SCBO: How did it feel to be selected as recipient of the SCBO Oceania student presentation award?
TD: I was really surprised to win the award given the tough competition I was up against! I knew it was serious when some of the SCBO board members turned up during the poster session and started grilling me. The award day was actually quite a big day for me because apart from being the last day of the conference, I also got my PhD examiners reports back that morning and it was my birthday too.
What has been the highlight of your research to date and what has been the most interesting thing that you have learned?
I’ve just finished up my PhD where I was really lucky to work closely with two NGOs: Bush Heritage Australia (BHA) and Earthwatch Institute. I did my field research at Bush Heritage’s Charles Darwin Reserve, which is 300 km north-east of Perth and sits in the transitional zone between the arid interior and mesic south-west of the State. Partnering with BHA was great because I was able to work with their ecologists to ensure that the research we were conducting had applied outcomes that were relevant to BHA’s on-ground management. At the same time, we had excellent support from Earthwatch who led volunteer teams that helped with the fieldwork and they also funded a large part of the project. The most valuable thing I learnt during my PhD (from a more abstract point of view) was to always plan for the unexpected! i.e. have a plan B, C, D, E, …. Z.
How do you think that your research will help managers look after forests and wildlife?
Most of my field research to date has actually be conducted in shrublands, rather than forests, although I did do my honours on black cockatoos in south-western Australia’s jarrah forest. At Charles Darwin Reserve, we’ve been doing a lot of fire ecology work in semi-arid shrublands that are subject to large wildfires and which take decades to recover post-fire. We’ve studied the birds, mammals and reptiles there (see my poster), and previous students have looked at fuel dynamics and plant communities. Our primary aim here is to understand how time since last fire influences the ecosystem and how land managers can best manage fire to promote ecological values. This is important because fire frequency and extent are predicted to increase with a warming and drying climate and altered fire regimes are a potential threat to many species and hence a chief concern of land managers.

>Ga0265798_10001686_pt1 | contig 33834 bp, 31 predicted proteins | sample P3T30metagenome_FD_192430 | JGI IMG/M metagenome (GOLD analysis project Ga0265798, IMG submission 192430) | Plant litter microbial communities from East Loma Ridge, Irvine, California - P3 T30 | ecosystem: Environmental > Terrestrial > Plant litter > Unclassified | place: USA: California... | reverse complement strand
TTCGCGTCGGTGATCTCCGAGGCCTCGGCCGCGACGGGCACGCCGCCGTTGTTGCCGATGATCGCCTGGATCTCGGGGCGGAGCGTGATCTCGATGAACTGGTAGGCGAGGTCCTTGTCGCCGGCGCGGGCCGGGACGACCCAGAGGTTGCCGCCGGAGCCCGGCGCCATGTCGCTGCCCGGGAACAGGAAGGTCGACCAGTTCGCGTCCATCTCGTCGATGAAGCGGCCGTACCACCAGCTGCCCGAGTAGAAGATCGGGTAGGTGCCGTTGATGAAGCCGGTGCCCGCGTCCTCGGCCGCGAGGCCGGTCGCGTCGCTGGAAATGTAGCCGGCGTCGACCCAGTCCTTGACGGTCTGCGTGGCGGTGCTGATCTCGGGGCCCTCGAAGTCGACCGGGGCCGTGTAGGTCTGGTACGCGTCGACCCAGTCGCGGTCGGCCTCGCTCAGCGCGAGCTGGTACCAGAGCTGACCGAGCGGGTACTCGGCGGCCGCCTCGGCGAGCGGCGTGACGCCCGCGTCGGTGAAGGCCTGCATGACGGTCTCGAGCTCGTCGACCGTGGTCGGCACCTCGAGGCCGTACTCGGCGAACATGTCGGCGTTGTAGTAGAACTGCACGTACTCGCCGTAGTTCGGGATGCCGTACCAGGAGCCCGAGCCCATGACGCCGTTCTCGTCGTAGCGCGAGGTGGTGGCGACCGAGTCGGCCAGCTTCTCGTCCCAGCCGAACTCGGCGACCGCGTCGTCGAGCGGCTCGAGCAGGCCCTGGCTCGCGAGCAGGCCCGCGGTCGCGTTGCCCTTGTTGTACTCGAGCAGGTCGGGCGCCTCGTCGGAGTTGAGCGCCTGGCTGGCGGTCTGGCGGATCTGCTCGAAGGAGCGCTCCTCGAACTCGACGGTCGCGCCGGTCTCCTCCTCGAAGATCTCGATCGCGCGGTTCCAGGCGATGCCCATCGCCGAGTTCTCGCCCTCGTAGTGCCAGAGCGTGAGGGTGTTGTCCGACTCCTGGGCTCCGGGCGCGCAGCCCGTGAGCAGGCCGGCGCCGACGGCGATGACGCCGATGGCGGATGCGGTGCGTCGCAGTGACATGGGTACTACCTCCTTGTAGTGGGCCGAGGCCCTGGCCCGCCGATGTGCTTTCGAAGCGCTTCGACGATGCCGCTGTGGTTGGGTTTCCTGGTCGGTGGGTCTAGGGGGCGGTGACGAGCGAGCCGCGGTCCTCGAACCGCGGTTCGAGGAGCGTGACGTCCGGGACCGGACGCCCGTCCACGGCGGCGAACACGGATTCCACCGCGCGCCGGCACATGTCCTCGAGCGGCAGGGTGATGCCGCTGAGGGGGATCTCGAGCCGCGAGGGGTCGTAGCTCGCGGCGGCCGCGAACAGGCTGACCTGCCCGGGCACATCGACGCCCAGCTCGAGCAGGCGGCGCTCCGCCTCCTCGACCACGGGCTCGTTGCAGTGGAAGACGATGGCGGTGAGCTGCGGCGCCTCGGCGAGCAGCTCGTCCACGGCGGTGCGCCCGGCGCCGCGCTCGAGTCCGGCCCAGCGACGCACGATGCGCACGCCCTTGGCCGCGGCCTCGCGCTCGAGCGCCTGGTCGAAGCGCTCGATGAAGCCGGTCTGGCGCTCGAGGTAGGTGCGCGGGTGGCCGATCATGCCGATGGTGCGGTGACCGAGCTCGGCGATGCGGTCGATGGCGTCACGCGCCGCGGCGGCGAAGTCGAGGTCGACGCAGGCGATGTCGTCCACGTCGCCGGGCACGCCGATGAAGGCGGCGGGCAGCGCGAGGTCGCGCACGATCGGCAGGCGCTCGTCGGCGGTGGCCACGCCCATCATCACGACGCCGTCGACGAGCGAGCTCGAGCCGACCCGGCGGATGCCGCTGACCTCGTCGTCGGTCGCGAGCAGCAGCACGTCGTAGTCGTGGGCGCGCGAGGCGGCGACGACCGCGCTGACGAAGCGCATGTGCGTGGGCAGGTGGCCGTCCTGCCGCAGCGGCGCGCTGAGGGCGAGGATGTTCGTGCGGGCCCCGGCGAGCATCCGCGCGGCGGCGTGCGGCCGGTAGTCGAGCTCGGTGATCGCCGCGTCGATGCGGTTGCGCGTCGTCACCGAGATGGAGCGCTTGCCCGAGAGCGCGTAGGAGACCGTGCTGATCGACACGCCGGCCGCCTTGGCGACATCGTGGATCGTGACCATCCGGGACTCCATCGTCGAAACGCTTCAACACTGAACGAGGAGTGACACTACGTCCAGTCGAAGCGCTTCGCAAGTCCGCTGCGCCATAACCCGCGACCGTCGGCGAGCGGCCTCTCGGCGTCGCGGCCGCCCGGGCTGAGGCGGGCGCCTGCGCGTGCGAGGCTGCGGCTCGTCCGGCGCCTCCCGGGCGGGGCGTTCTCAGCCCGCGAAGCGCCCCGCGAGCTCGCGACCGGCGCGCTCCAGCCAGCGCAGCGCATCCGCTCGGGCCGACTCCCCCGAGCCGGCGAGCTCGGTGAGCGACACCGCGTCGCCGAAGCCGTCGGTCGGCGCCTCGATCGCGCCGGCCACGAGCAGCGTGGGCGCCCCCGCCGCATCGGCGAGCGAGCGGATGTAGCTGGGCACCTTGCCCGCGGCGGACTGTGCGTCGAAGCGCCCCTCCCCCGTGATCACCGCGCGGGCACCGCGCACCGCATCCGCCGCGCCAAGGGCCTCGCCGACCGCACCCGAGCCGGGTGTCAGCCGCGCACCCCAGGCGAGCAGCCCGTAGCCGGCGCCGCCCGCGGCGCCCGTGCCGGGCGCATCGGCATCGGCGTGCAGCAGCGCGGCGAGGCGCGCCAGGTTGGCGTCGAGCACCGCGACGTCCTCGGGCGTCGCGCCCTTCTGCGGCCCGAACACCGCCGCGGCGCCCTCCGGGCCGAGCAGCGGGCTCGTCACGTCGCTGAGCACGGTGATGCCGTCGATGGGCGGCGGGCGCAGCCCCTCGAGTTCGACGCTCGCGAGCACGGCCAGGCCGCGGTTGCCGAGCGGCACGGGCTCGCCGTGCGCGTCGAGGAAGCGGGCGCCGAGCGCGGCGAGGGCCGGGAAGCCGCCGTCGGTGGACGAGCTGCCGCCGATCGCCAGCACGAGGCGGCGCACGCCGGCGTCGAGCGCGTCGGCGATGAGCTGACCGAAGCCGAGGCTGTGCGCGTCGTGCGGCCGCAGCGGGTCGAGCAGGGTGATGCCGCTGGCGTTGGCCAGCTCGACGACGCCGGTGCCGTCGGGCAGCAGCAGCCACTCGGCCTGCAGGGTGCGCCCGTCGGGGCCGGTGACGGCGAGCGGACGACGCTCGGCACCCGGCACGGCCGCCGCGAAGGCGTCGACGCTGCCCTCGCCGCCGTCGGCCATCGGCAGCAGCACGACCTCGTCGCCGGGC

What piece of advice do you have for other students in the region about how to make their research relevant to conservation?
The main piece of advice would be to go out and talk to land managers and conservation practitioners who are living and working on the frontline. I think a lot of researchers in academia (me included) like to think that their research is applied, but it’s very easy to lose sight of this goal when some big journals demand novelty and want to know what the global implications of your work are. If possible, try and partner with NGOs, government agencies, or local environmental groups. I found that this was a good way to stay grounded.
Where do you see yourself going next? What’s your dream job?
I love research, so I’m currently looking at post-docs. A big area of interest for me at the moment concerns how threatening processes interact with each other and how this can/should influence our management actions. One key example of this relates to invasive predators and I’m hoping to examine these ideas in more detail in the not-too-distant future.